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it. I know how unfit it is for me to write to your lordship with any other hand than mine own; but, by my troth, my fingers are so disjointed with this fit of sickness, that I cannot steadily hold a pen." It is evident, however, that Bacon did not think he was dying when this was written. John Aubrey relates, that when Bacon was attacked by his illness he was accompanied by Dr. Witherborne, the King's Physician, and that, seeing snow on the ground as they approached Highgate, coming from London, they alighted out of the coach and went into a poor woman's house at the foot of Highgate Hill, where they bought a hen, and stuffed the body

Bacon assisting in the operation with his own hands. Aubrey further states that the bed into which he was put at Lord Arundel's house was damp, and had not been slept in for a year before. He breathed his Jast in the arms of his friend, and relation by marriage, Sir Julius Caesar, the Master of the Robes, who had been sent for at the commencement of his illness.

with snow,

PART III.

BACON'S LEGAL, POLITICAL, AND EPIS

TOLARY WRITINGS.

Bacon's enduring fame is that of a moralist, an historian, and a philosopher ; but in his own day he was chiefly known as a lawyer and a politician. Ethics, theology, history, and philosophy were but the studies and pursuits of his leisure ; his professional occupations were law and politics. Nor have his legal and political writings by any means yet lost all their interest and value. Here too we have his fertile, ingenious, abundant mind everywhere at work, and the same rich eloquence gilding whatever it touches with sunshine.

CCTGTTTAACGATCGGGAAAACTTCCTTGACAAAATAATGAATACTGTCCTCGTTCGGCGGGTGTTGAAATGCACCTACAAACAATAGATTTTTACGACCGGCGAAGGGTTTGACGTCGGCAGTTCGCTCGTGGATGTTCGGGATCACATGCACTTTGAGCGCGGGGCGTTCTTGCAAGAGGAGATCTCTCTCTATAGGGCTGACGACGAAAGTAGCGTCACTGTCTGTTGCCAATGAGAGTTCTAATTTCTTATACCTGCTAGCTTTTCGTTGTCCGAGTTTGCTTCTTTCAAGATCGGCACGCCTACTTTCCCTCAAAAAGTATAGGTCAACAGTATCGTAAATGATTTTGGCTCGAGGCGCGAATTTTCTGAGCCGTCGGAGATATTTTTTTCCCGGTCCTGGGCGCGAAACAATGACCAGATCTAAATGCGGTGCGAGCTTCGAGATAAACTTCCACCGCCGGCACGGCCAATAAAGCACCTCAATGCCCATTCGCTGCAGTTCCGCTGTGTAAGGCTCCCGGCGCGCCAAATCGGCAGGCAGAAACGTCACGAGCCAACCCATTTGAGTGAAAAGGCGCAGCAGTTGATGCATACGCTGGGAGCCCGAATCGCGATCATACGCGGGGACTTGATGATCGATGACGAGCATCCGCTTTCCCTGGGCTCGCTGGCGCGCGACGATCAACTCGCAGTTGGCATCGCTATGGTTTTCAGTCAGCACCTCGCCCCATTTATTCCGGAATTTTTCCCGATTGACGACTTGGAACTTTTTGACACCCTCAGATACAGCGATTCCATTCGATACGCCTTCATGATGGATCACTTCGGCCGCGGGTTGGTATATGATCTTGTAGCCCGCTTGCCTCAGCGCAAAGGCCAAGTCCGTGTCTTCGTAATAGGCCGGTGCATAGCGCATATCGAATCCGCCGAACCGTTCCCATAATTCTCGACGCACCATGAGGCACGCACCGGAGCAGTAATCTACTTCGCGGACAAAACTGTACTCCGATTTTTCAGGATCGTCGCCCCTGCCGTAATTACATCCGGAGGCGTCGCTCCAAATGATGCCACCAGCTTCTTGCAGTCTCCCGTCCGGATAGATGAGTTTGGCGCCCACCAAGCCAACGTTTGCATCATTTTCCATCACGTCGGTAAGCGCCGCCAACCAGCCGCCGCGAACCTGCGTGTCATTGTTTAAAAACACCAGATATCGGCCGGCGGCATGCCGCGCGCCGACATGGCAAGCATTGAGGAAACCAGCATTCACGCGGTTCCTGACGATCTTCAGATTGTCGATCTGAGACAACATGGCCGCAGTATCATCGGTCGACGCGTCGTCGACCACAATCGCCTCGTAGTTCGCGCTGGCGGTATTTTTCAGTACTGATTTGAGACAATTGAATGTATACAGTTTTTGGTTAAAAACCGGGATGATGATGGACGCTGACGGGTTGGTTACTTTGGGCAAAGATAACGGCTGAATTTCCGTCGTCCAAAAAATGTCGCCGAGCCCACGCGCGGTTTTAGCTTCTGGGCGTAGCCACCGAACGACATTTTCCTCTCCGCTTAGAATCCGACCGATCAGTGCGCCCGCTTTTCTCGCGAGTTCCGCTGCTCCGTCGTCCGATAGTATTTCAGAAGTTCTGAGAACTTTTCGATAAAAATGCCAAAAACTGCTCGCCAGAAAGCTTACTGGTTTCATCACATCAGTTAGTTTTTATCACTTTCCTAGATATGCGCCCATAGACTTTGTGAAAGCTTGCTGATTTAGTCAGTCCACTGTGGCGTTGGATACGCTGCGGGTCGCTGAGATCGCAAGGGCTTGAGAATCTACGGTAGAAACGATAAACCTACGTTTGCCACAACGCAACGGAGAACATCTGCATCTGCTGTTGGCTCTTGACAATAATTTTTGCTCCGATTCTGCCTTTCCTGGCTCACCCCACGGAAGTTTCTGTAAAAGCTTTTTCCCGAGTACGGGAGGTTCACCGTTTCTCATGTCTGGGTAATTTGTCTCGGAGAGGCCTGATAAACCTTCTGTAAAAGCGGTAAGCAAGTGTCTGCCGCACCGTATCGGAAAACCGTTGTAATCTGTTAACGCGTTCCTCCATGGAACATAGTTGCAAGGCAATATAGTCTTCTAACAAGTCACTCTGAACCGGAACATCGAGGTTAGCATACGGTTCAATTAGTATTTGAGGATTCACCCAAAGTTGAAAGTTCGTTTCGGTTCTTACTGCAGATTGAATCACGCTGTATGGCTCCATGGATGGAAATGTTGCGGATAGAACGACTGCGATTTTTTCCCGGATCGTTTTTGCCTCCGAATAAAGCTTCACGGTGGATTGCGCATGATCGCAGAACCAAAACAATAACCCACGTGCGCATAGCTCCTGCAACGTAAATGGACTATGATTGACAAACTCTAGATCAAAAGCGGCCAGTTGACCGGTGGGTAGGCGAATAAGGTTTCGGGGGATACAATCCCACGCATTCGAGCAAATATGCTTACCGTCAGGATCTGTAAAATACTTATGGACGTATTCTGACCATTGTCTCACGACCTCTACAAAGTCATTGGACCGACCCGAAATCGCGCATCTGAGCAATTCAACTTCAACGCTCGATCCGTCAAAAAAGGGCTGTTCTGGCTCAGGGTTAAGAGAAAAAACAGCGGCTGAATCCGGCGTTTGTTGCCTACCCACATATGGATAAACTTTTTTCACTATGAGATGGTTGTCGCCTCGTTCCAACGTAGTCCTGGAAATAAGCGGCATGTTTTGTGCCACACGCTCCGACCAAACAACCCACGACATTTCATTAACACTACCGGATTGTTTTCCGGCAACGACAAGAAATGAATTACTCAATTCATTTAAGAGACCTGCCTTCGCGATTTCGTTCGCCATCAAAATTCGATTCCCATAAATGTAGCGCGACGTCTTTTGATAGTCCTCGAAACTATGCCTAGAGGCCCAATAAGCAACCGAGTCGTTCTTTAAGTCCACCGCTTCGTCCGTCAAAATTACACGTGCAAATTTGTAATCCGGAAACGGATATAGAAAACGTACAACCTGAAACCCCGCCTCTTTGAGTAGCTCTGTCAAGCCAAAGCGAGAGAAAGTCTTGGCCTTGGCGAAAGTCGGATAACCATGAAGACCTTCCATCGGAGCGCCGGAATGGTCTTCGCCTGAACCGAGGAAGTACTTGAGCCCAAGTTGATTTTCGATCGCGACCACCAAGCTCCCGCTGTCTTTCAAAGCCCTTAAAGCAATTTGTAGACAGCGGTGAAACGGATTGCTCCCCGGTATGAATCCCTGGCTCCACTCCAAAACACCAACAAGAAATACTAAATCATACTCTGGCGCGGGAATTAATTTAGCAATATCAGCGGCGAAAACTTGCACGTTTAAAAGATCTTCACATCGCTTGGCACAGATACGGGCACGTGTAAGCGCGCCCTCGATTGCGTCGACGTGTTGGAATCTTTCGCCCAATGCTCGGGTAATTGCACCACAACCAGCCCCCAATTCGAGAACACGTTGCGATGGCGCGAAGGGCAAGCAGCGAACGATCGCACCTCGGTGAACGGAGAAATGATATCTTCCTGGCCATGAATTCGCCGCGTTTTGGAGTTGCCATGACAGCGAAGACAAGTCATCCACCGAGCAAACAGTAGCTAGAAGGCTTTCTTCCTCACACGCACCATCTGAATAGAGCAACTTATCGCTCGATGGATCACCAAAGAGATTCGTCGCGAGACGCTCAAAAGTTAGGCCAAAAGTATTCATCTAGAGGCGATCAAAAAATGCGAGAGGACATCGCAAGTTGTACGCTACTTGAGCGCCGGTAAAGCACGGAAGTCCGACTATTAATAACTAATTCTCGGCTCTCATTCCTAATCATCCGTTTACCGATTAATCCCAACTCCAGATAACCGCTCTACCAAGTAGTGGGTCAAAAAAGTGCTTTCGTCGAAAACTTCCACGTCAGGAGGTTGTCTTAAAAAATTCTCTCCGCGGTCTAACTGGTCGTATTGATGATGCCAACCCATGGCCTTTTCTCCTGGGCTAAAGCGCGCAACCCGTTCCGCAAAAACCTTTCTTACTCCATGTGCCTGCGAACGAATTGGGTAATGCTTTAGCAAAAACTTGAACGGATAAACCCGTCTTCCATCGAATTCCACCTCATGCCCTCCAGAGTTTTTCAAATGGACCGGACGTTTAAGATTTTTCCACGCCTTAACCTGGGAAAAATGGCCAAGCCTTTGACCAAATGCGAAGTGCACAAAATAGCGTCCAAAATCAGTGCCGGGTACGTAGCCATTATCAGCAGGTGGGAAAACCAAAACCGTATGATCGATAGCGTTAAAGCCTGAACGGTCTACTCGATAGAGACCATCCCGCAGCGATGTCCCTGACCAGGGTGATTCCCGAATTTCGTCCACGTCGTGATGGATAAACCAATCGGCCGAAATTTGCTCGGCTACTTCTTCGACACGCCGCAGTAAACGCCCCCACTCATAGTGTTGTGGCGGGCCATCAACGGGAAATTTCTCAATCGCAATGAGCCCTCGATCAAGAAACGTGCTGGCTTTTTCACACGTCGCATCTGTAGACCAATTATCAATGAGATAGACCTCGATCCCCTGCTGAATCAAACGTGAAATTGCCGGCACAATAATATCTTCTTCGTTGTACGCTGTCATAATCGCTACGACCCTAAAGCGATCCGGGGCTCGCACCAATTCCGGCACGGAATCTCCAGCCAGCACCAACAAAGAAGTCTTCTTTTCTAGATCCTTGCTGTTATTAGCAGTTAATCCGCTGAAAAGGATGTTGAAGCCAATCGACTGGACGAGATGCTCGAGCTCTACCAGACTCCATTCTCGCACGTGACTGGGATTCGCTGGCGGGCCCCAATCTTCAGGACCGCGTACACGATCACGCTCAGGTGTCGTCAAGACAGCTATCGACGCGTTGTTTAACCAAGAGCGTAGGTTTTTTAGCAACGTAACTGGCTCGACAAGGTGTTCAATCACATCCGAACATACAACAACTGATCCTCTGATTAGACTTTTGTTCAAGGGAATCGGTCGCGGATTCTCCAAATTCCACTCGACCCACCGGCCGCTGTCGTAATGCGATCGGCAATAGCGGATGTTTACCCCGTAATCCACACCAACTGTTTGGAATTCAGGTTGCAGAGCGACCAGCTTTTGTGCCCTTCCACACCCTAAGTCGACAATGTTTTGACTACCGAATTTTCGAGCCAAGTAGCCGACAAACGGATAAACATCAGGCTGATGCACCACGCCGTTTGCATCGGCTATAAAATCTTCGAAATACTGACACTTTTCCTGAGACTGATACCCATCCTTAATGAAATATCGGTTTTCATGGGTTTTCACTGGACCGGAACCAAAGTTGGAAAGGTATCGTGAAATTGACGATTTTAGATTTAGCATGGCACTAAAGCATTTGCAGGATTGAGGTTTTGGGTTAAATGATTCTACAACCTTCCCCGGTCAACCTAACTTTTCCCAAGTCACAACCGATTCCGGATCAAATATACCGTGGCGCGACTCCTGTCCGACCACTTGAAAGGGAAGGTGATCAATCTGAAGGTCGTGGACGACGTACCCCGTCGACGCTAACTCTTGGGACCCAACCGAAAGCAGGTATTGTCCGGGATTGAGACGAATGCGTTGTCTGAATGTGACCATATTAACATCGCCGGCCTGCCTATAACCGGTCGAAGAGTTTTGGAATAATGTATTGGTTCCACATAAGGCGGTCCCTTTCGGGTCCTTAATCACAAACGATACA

A very summary account, however, of the pieces composing this division of our author's works will suffice for our present purpose.

The tract entitled The Elements of the Common Law of England' has been already mentioned.* It is introduced by a Dedication to Elizabeth dated 1596, and also by a Preface; but both these addresses, as has been already remarked, refer only to the First Part of the work, which is entitled 'A Collection of some of the principal Rules and Maxims of the Common Law, with their Latitude and Extent.' The Second Part, entitled " The Use of the Common Law for Preservation of our Persons, Goods, and Good Names, according to the Practice of the Law and Customs of this Land,'

* See ante, Vol. I. p. 17.

appears to have been subsequently compiled. The two Parts were printed for the first time together, in 4to., at London, in 1630. In the Dedication of The Maxims' Bacon speaks of the collection as having been suggested both by what had been published by the Lord Chancellor, speaking for the queen, in full parliament in the year 1593, and much more by what he had himself been vouchsafed to understand from her majesty, “ imparting [importing ?],” he says, a purpose for these many years infused into your majesty's breast to enter into a general amendment of the state of your laws, and to reduce them to more brevity and certainty, that the great hollowness and unsafety in assurances of lands and goods may be strengthened, the snaring penalties that lie upon many subjects removed, the execution of many profitable laws revived, the judge better directed in his sentence, the counsellor better warranted in his counsel, the student eased in his reading, the contentious suitor, that seeketh but vexation, disarmed, and the honest suitor, that seeketh but to obtain his right, relieved.” In giving an account of his work in the Preface he says "I hold every man a debtor to his profession ; from the which as men of course do seek to receive countenance and profit, so ought they of duty to endeavour themselves, by way of amends, to be a help and ornament thereunto..